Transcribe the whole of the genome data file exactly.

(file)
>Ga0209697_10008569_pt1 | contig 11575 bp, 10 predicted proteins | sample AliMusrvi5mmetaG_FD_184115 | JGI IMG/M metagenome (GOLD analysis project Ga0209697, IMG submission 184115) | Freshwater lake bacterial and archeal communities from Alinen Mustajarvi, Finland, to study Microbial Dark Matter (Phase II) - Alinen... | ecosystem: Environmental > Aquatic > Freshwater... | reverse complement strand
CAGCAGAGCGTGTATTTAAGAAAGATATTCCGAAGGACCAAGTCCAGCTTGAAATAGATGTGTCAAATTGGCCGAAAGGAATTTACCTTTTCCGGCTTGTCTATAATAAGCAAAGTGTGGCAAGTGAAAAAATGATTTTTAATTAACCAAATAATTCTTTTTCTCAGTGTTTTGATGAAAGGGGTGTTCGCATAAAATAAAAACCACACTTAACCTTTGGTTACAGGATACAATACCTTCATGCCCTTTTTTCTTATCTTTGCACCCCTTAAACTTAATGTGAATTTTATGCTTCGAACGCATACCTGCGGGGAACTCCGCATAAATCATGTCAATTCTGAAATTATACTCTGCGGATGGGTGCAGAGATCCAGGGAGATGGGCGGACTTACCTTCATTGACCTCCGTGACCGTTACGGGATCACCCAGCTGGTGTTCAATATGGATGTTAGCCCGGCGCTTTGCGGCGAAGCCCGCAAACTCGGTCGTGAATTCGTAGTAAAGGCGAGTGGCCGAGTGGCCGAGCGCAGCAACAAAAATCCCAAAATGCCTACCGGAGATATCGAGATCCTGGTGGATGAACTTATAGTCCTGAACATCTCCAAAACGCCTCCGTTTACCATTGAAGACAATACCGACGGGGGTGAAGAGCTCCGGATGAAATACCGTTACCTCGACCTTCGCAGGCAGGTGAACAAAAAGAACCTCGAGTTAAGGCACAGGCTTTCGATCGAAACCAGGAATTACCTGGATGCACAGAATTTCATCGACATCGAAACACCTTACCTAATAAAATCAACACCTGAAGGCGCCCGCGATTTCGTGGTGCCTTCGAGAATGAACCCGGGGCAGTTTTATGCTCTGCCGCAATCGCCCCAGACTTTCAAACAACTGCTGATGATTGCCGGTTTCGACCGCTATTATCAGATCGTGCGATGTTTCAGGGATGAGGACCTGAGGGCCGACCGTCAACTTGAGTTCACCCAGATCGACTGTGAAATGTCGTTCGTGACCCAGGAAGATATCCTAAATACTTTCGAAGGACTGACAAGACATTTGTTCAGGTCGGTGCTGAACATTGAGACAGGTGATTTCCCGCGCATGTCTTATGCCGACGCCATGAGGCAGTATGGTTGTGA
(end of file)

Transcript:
>Ga0209697_10008569_pt1 | contig 11575 bp, 10 predicted proteins | sample AliMusrvi5mmetaG_FD_184115 | JGI IMG/M metagenome (GOLD analysis project Ga0209697, IMG submission 184115) | Freshwater lake bacterial and archeal communities from Alinen Mustajarvi, Finland, to study Microbial Dark Matter (Phase II) - Alinen... | ecosystem: Environmental > Aquatic > Freshwater... | reverse complement strand
CAGCAGAGCGTGTATTTAAGAAAGATATTCCGAAGGACCAAGTCCAGCTTGAAATAGATGTGTCAAATTGGCCGAAAGGAATTTACCTTTTCCGGCTTGTCTATAATAAGCAAAGTGTGGCAAGTGAAAAAATGATTTTTAATTAACCAAATAATTCTTTTTCTCAGTGTTTTGATGAAAGGGGTGTTCGCATAAAATAAAAACCACACTTAACCTTTGGTTACAGGATACAATACCTTCATGCCCTTTTTTCTTATCTTTGCACCCCTTAAACTTAATGTGAATTTTATGCTTCGAACGCATACCTGCGGGGAACTCCGCATAAATCATGTCAATTCTGAAATTATACTCTGCGGATGGGTGCAGAGATCCAGGGAGATGGGCGGACTTACCTTCATTGACCTCCGTGACCGTTACGGGATCACCCAGCTGGTGTTCAATATGGATGTTAGCCCGGCGCTTTGCGGCGAAGCCCGCAAACTCGGTCGTGAATTCGTAGTAAAGGCGAGTGGCCGAGTGGCCGAGCGCAGCAACAAAAATCCCAAAATGCCTACCGGAGATATCGAGATCCTGGTGGATGAACTTATAGTCCTGAACATCTCCAAAACGCCTCCGTTTACCATTGAAGACAATACCGACGGGGGTGAAGAGCTCCGGATGAAATACCGTTACCTCGACCTTCGCAGGCAGGTGAACAAAAAGAACCTCGAGTTAAGGCACAGGCTTTCGATCGAAACCAGGAATTACCTGGATGCACAGAATTTCATCGACATCGAAACACCTTACCTAATAAAATCAACACCTGAAGGCGCCCGCGATTTCGTGGTGCCTTCGAGAATGAACCCGGGGCAGTTTTATGCTCTGCCGCAATCGCCCCAGACTTTCAAACAACTGCTGATGATTGCCGGTTTCGACCGCTATTATCAGATCGTGCGATGTTTCAGGGATGAGGACCTGAGGGCCGACCGTCAACTTGAGTTCACCCAGATCGACTGTGAAATGTCGTTCGTGACCCAGGAAGATATCCTAAATACTTTCGAAGGACTGACAAGACATTTGTTCAGGTCGGTGCTGAACATTGAGACAGGTGATTTCCCGCGCATGTCTTATGCCGACGCCATGAGGCAGTATGGTTGTGA